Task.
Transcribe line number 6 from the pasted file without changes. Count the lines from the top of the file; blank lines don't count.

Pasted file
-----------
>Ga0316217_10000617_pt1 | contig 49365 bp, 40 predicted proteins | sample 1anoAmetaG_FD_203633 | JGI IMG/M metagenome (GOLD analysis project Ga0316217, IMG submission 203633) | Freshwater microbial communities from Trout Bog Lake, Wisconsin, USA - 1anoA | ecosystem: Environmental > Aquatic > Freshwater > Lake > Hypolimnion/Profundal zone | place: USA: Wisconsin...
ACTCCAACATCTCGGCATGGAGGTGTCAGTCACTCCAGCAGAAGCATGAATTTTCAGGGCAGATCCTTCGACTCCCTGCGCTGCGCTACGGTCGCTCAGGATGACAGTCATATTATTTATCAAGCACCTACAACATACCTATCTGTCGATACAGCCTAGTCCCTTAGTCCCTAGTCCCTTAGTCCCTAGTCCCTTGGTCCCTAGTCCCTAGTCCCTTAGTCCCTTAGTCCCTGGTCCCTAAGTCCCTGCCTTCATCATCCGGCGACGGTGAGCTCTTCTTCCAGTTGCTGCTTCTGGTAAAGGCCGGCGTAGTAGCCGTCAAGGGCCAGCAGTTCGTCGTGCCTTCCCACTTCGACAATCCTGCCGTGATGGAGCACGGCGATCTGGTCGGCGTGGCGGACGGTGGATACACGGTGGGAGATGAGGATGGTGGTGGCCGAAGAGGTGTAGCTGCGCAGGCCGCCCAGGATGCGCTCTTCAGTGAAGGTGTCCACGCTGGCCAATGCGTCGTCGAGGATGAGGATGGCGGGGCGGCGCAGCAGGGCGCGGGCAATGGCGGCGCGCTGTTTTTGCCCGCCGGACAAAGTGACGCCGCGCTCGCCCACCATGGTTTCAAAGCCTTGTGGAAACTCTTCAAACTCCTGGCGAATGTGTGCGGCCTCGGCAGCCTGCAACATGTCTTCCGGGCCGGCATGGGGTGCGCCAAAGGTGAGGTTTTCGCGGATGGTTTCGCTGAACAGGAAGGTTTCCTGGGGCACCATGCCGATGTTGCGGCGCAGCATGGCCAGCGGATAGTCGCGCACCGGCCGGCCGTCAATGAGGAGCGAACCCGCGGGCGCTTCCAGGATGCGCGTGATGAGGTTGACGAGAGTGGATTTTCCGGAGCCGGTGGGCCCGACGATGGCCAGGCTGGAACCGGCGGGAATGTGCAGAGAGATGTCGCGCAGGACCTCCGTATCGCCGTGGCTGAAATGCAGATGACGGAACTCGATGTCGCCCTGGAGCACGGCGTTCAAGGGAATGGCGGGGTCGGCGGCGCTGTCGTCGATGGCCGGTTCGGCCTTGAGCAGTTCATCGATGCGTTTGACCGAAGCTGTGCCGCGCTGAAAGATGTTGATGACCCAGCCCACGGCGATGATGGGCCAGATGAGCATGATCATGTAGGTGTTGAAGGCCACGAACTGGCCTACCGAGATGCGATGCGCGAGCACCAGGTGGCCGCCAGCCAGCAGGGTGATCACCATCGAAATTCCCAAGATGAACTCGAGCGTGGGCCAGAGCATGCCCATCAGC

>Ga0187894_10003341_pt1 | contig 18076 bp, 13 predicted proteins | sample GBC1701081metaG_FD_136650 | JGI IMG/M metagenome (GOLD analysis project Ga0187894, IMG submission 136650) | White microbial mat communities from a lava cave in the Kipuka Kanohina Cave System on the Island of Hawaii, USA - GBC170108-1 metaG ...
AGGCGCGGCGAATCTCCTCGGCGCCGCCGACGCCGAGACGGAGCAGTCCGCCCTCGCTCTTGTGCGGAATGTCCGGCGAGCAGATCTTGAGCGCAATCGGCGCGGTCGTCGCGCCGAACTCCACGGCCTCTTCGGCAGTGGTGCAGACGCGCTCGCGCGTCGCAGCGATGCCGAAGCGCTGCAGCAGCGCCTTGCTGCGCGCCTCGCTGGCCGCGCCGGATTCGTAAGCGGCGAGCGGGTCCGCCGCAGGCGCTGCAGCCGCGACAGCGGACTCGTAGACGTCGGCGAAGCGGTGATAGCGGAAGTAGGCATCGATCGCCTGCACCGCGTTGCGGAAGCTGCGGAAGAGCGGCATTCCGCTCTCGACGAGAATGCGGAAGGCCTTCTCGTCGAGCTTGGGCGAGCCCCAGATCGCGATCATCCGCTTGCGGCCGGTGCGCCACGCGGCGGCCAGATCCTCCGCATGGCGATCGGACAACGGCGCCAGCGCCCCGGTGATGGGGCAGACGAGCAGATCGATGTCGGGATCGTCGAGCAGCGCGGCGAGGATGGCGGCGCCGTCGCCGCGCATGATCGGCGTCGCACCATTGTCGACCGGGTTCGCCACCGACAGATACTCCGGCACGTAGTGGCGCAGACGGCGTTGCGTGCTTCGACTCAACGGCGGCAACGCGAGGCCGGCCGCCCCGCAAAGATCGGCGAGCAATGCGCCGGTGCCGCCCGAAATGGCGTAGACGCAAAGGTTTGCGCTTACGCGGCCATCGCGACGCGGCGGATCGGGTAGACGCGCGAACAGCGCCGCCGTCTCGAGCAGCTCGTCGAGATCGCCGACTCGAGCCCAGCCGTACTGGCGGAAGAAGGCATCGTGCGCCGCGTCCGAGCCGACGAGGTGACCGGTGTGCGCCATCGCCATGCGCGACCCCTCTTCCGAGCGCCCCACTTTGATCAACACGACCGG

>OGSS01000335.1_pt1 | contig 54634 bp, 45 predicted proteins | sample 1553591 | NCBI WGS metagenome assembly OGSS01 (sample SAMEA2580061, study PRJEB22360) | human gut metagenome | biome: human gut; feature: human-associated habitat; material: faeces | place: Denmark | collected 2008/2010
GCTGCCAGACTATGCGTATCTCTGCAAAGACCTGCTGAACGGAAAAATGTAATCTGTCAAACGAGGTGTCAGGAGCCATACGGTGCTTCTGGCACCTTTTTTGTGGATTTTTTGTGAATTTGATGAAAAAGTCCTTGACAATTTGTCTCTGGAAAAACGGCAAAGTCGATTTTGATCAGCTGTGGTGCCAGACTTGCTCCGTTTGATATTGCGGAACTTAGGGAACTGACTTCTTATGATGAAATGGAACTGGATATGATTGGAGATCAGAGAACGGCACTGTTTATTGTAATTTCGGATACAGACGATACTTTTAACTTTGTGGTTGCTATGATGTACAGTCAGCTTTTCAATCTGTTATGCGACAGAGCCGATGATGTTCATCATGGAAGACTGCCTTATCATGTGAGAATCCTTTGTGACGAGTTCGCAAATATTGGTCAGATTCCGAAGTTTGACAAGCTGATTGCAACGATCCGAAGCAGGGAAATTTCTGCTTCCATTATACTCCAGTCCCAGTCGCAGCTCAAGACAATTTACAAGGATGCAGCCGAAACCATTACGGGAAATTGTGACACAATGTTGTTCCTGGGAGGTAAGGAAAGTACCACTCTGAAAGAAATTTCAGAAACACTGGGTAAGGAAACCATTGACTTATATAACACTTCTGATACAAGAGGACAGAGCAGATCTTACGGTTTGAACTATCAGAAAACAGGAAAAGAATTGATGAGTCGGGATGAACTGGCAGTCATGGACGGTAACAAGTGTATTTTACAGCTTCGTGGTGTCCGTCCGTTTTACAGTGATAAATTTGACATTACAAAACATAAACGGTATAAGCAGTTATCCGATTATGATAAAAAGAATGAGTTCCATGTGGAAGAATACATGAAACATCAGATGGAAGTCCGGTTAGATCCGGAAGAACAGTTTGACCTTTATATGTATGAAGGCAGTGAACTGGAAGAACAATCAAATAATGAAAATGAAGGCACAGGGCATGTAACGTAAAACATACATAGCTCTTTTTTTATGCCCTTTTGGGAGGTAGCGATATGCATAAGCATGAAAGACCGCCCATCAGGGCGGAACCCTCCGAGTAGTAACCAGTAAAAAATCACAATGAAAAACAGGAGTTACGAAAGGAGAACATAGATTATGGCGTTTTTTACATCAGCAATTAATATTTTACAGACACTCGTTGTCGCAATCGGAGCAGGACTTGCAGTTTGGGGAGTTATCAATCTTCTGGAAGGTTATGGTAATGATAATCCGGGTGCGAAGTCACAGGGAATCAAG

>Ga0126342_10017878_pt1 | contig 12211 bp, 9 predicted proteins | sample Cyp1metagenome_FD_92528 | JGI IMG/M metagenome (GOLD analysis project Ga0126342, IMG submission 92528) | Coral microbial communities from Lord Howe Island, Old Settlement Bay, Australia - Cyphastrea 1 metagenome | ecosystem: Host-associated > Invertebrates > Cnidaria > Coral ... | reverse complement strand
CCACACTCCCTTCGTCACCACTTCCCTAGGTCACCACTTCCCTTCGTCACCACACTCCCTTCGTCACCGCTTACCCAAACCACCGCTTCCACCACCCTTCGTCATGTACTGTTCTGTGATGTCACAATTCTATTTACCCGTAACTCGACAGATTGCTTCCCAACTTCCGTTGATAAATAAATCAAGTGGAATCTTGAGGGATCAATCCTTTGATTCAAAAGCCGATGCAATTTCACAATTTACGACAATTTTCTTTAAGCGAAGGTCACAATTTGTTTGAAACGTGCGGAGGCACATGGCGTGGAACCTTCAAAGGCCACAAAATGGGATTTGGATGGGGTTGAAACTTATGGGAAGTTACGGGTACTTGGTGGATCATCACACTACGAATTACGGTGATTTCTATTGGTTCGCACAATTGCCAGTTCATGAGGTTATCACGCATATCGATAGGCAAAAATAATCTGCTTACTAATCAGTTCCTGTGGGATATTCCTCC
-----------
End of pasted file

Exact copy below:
GCTGCCAGACTATGCGTATCTCTGCAAAGACCTGCTGAACGGAAAAATGTAATCTGTCAAACGAGGTGTCAGGAGCCATACGGTGCTTCTGGCACCTTTTTTGTGGATTTTTTGTGAATTTGATGAAAAAGTCCTTGACAATTTGTCTCTGGAAAAACGGCAAAGTCGATTTTGATCAGCTGTGGTGCCAGACTTGCTCCGTTTGATATTGCGGAACTTAGGGAACTGACTTCTTATGATGAAATGGAACTGGATATGATTGGAGATCAGAGAACGGCACTGTTTATTGTAATTTCGGATACAGACGATACTTTTAACTTTGTGGTTGCTATGATGTACAGTCAGCTTTTCAATCTGTTATGCGACAGAGCCGATGATGTTCATCATGGAAGACTGCCTTATCATGTGAGAATCCTTTGTGACGAGTTCGCAAATATTGGTCAGATTCCGAAGTTTGACAAGCTGATTGCAACGATCCGAAGCAGGGAAATTTCTGCTTCCATTATACTCCAGTCCCAGTCGCAGCTCAAGACAATTTACAAGGATGCAGCCGAAACCATTACGGGAAATTGTGACACAATGTTGTTCCTGGGAGGTAAGGAAAGTACCACTCTGAAAGAAATTTCAGAAACACTGGGTAAGGAAACCATTGACTTATATAACACTTCTGATACAAGAGGACAGAGCAGATCTTACGGTTTGAACTATCAGAAAACAGGAAAAGAATTGATGAGTCGGGATGAACTGGCAGTCATGGACGGTAACAAGTGTATTTTACAGCTTCGTGGTGTCCGTCCGTTTTACAGTGATAAATTTGACATTACAAAACATAAACGGTATAAGCAGTTATCCGATTATGATAAAAAGAATGAGTTCCATGTGGAAGAATACATGAAACATCAGATGGAAGTCCGGTTAGATCCGGAAGAACAGTTTGACCTTTATATGTATGAAGGCAGTGAACTGGAAGAACAATCAAATAATGAAAATGAAGGCACAGGGCATGTAACGTAAAACATACATAGCTCTTTTTTTATGCCCTTTTGGGAGGTAGCGATATGCATAAGCATGAAAGACCGCCCATCAGGGCGGAACCCTCCGAGTAGTAACCAGTAAAAAATCACAATGAAAAACAGGAGTTACGAAAGGAGAACATAGATTATGGCGTTTTTTACATCAGCAATTAATATTTTACAGACACTCGTTGTCGCAATCGGAGCAGGACTTGCAGTTTGGGGAGTTATCAATCTTCTGGAAGGTTATGGTAATGATAATCCGGGTGCGAAGTCACAGGGAATCAAG